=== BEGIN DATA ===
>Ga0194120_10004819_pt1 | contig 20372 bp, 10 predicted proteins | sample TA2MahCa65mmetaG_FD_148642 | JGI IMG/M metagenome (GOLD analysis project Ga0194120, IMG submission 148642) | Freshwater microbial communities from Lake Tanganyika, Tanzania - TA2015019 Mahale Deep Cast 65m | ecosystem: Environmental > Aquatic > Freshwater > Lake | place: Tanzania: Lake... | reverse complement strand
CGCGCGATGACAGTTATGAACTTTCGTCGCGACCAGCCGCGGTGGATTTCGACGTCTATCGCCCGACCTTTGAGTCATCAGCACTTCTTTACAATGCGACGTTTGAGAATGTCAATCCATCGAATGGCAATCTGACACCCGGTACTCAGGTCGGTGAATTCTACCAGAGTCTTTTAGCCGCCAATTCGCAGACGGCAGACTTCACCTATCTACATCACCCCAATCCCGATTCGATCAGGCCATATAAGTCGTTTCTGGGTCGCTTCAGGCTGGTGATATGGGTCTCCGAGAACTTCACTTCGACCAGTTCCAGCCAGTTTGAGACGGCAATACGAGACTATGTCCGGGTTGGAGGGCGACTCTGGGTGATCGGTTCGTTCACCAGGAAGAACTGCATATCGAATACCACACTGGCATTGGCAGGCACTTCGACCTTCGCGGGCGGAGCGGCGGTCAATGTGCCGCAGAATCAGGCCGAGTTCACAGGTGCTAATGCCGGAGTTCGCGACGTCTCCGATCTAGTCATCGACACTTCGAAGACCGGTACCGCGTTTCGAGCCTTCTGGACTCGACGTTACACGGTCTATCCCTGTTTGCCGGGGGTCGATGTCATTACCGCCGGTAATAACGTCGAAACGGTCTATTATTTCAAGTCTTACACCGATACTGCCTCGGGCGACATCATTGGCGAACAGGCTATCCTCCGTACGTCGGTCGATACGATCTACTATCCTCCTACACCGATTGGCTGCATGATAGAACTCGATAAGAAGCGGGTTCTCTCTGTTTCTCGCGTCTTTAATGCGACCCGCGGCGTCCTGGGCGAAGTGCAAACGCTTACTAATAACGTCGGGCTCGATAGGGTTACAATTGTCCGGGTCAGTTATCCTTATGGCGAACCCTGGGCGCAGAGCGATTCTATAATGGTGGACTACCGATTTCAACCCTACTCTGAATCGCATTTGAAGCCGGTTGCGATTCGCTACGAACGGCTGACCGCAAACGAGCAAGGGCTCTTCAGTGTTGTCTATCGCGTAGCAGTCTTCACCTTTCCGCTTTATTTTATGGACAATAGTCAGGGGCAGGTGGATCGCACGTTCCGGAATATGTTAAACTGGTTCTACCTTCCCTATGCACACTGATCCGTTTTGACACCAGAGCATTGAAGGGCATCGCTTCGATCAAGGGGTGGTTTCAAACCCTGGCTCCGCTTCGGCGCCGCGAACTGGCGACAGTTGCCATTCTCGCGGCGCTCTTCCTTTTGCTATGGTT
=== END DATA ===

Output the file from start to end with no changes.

>Ga0194120_10004819_pt1 | contig 20372 bp, 10 predicted proteins | sample TA2MahCa65mmetaG_FD_148642 | JGI IMG/M metagenome (GOLD analysis project Ga0194120, IMG submission 148642) | Freshwater microbial communities from Lake Tanganyika, Tanzania - TA2015019 Mahale Deep Cast 65m | ecosystem: Environmental > Aquatic > Freshwater > Lake | place: Tanzania: Lake... | reverse complement strand
CGCGCGATGACAGTTATGAACTTTCGTCGCGACCAGCCGCGGTGGATTTCGACGTCTATCGCCCGACCTTTGAGTCATCAGCACTTCTTTACAATGCGACGTTTGAGAATGTCAATCCATCGAATGGCAATCTGACACCCGGTACTCAGGTCGGTGAATTCTACCAGAGTCTTTTAGCCGCCAATTCGCAGACGGCAGACTTCACCTATCTACATCACCCCAATCCCGATTCGATCAGGCCATATAAGTCGTTTCTGGGTCGCTTCAGGCTGGTGATATGGGTCTCCGAGAACTTCACTTCGACCAGTTCCAGCCAGTTTGAGACGGCAATACGAGACTATGTCCGGGTTGGAGGGCGACTCTGGGTGATCGGTTCGTTCACCAGGAAGAACTGCATATCGAATACCACACTGGCATTGGCAGGCACTTCGACCTTCGCGGGCGGAGCGGCGGTCAATGTGCCGCAGAATCAGGCCGAGTTCACAGGTGCTAATGCCGGAGTTCGCGACGTCTCCGATCTAGTCATCGACACTTCGAAGACCGGTACCGCGTTTCGAGCCTTCTGGACTCGACGTTACACGGTCTATCCCTGTTTGCCGGGGGTCGATGTCATTACCGCCGGTAATAACGTCGAAACGGTCTATTATTTCAAGTCTTACACCGATACTGCCTCGGGCGACATCATTGGCGAACAGGCTATCCTCCGTACGTCGGTCGATACGATCTACTATCCTCCTACACCGATTGGCTGCATGATAGAACTCGATAAGAAGCGGGTTCTCTCTGTTTCTCGCGTCTTTAATGCGACCCGCGGCGTCCTGGGCGAAGTGCAAACGCTTACTAATAACGTCGGGCTCGATAGGGTTACAATTGTCCGGGTCAGTTATCCTTATGGCGAACCCTGGGCGCAGAGCGATTCTATAATGGTGGACTACCGATTTCAACCCTACTCTGAATCGCATTTGAAGCCGGTTGCGATTCGCTACGAACGGCTGACCGCAAACGAGCAAGGGCTCTTCAGTGTTGTCTATCGCGTAGCAGTCTTCACCTTTCCGCTTTATTTTATGGACAATAGTCAGGGGCAGGTGGATCGCACGTTCCGGAATATGTTAAACTGGTTCTACCTTCCCTATGCACACTGATCCGTTTTGACACCAGAGCATTGAAGGGCATCGCTTCGATCAAGGGGTGGTTTCAAACCCTGGCTCCGCTTCGGCGCCGCGAACTGGCGACAGTTGCCATTCTCGCGGCGCTCTTCCTTTTGCTATGGTT